I’m grateful for all the usual things. I’m lucky not to have to worry about clean water, cholera, mudslides, gang violence, political oppression, an adequate diet, and so on and on. Middle-class Americans are set apart from so much of the rest of the world in our good fortune. Closer to home, I appreciate my good health, my healthy family, my home, my dog, my friends, our jobs, and all the undeserved good fortune I’ve experienced.
Yesterday, though, I was giving some thought to a very specific object of my gratitude: the public library.
I stopped in to the Heights Main Library to return three books. Browsing among the new books, I picked up Michael Caine’s new memoir The Elephant to Hollywood and Laura Hillenbrand’s Unbroken: A World War II Story of Survival, Resilience, and Redemption. (She wrote the gripping Seabiscuit in 2001.) While I was there, I also explored the magazines and got the idea to take home some Christmas, 2009, issues of Oprah and Martha Stewart Living to check out decorating and craft ideas I will never use.
How awful it would be, I thought, if the libraries were to go away. What if the small-government people decide that libraries cost too much, and people just need to fork over their $ to buy all their books and further the capitalist cause? What if we all have to buy a Kindle and pay $10 or more for every book we want to read? What will I do if the libraries go away?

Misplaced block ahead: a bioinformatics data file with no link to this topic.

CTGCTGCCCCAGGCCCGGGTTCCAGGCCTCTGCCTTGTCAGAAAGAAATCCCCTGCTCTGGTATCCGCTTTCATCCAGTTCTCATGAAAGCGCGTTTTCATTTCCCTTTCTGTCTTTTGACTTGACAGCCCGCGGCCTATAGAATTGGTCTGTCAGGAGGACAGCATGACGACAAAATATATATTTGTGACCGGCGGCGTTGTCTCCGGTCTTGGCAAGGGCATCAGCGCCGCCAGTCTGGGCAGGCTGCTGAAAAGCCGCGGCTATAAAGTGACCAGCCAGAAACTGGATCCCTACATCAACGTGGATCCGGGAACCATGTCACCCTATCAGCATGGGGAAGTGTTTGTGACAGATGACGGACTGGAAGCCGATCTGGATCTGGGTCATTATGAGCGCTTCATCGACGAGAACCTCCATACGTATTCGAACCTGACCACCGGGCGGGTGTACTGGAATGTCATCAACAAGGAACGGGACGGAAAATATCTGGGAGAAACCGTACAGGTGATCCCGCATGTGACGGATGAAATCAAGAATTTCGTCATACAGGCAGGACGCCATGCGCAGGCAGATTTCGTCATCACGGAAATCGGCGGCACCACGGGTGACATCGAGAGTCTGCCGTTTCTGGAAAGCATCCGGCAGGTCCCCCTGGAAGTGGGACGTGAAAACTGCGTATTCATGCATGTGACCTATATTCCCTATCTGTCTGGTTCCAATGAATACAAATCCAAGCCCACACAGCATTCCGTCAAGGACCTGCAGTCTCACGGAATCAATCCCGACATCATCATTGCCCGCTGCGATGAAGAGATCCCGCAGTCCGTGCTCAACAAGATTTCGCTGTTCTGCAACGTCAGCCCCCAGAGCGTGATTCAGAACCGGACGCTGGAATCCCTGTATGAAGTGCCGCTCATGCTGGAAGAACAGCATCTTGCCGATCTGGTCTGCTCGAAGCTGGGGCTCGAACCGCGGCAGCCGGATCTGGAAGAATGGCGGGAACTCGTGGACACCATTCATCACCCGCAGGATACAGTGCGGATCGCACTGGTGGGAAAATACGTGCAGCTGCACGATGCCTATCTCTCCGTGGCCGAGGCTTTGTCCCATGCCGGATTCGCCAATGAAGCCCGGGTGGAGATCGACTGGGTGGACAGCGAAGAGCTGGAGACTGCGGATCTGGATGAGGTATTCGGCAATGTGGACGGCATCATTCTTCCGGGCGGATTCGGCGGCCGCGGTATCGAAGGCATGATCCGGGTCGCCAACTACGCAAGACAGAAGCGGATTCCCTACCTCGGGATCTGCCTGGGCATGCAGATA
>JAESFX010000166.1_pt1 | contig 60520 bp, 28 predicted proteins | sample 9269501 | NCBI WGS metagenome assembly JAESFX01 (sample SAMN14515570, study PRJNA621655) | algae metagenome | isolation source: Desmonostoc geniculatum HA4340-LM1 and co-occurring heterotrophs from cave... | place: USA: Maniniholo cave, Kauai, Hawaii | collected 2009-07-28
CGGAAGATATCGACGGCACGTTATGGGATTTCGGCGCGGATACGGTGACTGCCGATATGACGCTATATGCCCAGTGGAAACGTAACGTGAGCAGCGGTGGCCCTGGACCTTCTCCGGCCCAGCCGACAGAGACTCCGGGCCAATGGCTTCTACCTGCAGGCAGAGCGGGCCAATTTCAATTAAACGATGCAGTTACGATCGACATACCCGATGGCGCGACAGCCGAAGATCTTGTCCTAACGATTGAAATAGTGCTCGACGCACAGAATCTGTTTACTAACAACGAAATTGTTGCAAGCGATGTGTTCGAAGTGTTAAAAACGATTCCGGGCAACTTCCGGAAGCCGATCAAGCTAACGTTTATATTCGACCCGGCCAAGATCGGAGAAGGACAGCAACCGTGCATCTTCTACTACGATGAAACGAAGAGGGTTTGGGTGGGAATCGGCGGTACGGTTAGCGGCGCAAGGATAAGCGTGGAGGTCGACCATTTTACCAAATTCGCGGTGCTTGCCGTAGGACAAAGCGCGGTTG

Other things I like have gone away. We used to have three actual grocery stores — one large one and two smaller ones — within walking distance of our house. They have all closed. About a mile away, we had a shopping center with a terrific deli, a movie theater, a great stationery store (not an Office Max!) and lots of other cool shops. It’s been razed, and the big, bare field there now has been awaiting further development. The Cleveland Indians went away from our basic TV stations. Our neighborhood ice-cream shop and bargain movie house have gone away. Card catalogs have gone away. Telephone books have almost gone away.
If libraries went away, I wouldn’t now be reading Anthony Trollope’s The Eustace Diamonds. After viewing a BBC production of his novel He Knew He Was Right, I realized that Trollope, whom I always liked, had written a whole bunch of novels I’d never read. How lucky for me! There’s a whole shelf of Trollope at the Cleveland State Michael Schwartz Library at my fingertips.
What about you? What are you grateful for?